Career

What are the duties of an emergency medicine physician?

Emergency physicians provide medical treatment to patients requiring acute and life-saving care. They must have a medical degree, complete a residency and obtain the proper licensing and credentialing. Emergency medicine physicians often treat patients who have life-threatening conditions. Their primary job functions are to resuscitate and stabilize patients and transition care to an appropriate endpoint whether that be the ICU, general inpatient bed, another provider, another hospital, or home. For this reason, emergency physicians often work as part of a team, with physicians of other specialties and other members of the emergency department staff. Emergency physicians must evaluate a wide variety of ailments, sometimes with little to no information. They must be able to think and act quickly to make a tentative diagnosis and determine the appropriate course of treatment.

Medical Director

A medical director is a physician leader who provides guidance, leadership, oversight and continuous quality improvement for his or her local practice. Generally, he or she may serve as the department director, working closely with the department nursing leader to provide service excellence and optimize department operations.

 

How to become a medical director

The path to becoming a medical director is not one size fits all. There is not an algorithm every medical director follows on his or her path to leadership. Some medical directors come into the profession with aspirations of moving up the chain of command, while others simply accept new responsibilities as their leadership skills evolve and change.

For those interested in becoming a medical director, we suggest focusing on development of leadership skills and overall performance. Talk to other leaders within your organization and let them know your intentions. This can help you gain valuable feedback and mentorship to help you on your path.

You can also develop your leadership skills through courses or reading books on the subject. If a leadership opportunity presents itself to you, take it. In other leadership roles, you can hone your skills and demonstrate your competence.

Independent Contractor Physician vs. Employed Physician

An increasing number of hospitals and health systems nationwide are contracting with physician service groups to provide coverage for their emergency departments versus employing physicians on their own. When these groups are contracted, the physicians often work as independent contractors.

As independent contractors, physicians take complete control over their finances and benefits. For example, independent contractors’ control the level of retirement funding contributed to their account, insurance deductibles and costs, life insurance plans, continuing medical education, among other benefits. Independent contractors pay for only what is needed and or wanted without worrying about the effect others have on their plans. Plans can be purchased using pre-tax dollars and 100 percent of health insurance premiums are tax deductible.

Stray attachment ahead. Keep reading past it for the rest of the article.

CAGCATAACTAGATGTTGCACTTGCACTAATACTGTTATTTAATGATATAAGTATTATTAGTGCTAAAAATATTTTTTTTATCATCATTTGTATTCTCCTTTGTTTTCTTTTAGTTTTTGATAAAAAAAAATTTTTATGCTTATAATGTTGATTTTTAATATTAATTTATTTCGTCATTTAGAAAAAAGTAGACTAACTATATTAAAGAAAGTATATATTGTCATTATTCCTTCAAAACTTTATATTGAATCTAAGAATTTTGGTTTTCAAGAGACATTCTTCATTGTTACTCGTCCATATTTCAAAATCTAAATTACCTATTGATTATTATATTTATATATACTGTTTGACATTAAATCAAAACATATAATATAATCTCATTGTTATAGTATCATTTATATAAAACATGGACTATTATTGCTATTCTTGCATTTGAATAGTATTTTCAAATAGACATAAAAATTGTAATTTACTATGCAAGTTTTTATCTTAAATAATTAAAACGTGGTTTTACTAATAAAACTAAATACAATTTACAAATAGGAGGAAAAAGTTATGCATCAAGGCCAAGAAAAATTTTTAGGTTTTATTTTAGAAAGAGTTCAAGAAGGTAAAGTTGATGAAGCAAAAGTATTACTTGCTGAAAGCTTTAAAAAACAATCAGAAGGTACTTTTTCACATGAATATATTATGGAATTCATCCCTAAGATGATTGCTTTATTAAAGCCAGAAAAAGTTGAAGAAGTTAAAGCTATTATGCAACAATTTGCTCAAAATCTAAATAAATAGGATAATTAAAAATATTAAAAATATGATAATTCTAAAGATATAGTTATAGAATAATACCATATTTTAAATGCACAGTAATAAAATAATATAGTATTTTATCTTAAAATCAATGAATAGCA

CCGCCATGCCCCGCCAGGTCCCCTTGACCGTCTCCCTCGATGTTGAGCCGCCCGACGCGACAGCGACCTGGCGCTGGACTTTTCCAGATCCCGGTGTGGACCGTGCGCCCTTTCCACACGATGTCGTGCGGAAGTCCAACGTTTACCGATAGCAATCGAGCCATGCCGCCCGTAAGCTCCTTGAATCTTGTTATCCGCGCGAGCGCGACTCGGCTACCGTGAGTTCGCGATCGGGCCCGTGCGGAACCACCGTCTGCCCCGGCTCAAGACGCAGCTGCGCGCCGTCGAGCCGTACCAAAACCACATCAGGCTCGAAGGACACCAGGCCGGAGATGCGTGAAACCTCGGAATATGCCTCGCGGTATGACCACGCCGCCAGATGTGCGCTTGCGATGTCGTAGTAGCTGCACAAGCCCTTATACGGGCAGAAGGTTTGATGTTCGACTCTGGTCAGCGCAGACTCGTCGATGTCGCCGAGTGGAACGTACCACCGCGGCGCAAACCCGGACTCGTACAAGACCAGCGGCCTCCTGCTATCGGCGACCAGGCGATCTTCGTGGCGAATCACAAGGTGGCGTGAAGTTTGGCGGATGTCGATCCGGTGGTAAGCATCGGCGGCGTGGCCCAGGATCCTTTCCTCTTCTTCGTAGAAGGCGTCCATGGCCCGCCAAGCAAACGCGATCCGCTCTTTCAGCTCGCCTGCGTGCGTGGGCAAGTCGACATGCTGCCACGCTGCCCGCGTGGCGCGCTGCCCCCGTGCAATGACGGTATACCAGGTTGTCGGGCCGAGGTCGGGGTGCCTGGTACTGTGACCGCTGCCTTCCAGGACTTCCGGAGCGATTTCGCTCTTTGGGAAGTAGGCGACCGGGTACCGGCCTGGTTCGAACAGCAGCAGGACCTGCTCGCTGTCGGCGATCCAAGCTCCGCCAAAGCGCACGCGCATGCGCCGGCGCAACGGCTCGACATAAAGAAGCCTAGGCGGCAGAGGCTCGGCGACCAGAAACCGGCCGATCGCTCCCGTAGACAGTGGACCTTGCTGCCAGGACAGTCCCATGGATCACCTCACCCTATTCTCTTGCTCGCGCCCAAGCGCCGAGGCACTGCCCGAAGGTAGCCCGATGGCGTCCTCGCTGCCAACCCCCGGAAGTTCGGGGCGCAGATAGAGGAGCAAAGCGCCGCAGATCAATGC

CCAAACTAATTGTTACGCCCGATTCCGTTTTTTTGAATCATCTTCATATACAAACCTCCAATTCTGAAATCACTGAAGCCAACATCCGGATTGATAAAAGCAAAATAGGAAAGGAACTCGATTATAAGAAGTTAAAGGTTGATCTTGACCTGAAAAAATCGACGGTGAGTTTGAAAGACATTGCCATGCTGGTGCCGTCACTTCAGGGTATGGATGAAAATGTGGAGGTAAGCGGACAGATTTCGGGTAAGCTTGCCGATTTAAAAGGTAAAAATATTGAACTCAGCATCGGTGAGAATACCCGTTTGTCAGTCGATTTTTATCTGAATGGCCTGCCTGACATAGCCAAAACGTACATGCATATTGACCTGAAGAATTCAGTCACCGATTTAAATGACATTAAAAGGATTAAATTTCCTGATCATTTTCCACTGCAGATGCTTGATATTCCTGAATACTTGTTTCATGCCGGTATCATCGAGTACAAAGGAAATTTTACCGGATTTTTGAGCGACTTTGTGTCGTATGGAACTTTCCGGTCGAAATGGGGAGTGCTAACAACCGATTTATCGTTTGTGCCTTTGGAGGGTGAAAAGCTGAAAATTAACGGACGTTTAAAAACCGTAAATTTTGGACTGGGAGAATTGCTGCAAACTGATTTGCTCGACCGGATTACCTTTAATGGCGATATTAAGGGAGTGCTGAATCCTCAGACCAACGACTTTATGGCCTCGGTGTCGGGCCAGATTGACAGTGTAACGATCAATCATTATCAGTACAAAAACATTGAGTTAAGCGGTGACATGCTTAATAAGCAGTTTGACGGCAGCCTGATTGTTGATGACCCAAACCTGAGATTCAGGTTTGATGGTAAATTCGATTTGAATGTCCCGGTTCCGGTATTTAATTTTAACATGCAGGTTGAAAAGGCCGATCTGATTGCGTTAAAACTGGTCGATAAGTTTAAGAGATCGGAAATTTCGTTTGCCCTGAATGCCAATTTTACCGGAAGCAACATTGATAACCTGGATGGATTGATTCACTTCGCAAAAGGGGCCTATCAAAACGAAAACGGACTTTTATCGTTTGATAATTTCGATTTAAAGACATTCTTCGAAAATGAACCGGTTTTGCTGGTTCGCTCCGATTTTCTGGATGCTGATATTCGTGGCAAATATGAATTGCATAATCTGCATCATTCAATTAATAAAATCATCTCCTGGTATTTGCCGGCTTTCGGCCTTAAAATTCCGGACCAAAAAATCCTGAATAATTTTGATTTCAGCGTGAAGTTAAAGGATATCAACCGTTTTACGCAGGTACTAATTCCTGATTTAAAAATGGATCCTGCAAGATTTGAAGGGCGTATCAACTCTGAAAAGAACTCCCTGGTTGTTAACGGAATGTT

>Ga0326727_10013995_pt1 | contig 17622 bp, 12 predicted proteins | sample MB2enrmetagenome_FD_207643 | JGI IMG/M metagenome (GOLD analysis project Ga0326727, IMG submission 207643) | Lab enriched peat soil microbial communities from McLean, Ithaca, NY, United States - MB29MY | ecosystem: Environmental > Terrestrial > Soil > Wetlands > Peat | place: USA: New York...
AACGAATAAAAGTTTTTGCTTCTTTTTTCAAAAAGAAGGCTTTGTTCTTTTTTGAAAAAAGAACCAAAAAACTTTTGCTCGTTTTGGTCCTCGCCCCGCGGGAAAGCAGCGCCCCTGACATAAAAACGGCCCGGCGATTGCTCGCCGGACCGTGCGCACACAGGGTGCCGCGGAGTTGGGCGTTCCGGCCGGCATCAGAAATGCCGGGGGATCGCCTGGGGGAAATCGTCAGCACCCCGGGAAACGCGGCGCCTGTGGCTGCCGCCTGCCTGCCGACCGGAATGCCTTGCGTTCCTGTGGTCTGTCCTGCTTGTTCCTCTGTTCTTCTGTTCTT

Explore more information here or on the IRS website.

Curriculum vitae (CV)

A curriculum vitae (CV), often referred to as a resume outside of the medical field, is a brief overview of a provider’s education, qualification, previous work history and experiences.

Nurse Practitioner (NP)

A nurse practitioner (NP) is a licensed medical professional who evaluates patients, writes prescriptions, performs exams, makes diagnoses and creates and executes treatment plans. There is a high demand for nurse practitioners all over the country, and the field is growing each year.

Physician Associate (PA)

A physician associate (PA) is a licensed medical professional who diagnoses illness, develops and manages treatment plans, prescribes medications and serves as a principal healthcare provider for patients. PAs complete thousands of hours of medical training and practice in every medical specialty and state.

Board-Certified

When a physician is board-certified, he/she meets nationally recognized standards for experience, education, knowledge and skills. Certification is voluntary and is maintained through continuing medical education (CME) and practice improvement to provide the highest quality patient care in a given specialty or subspecialty.

To be eligible for board certification one must: complete four years of premedical education, earn a medical degree (MD or DO) from a qualified medical school, complete residency in an accredited program, provide letters of attestation from the program director or faculty and obtain an unrestricted medical license to practice in the US or Canada. Eligible candidates for certification then must pass an exam by the specialty board. Currently, there are 24 certified member boards.

Match Day

Match Day refers to the day the National Resident Matching Program (NRMP) releases the results to those who applied for residency or fellowship training programs. The applicants are considered “matched” with a specific program included in their selection and rank order listing process.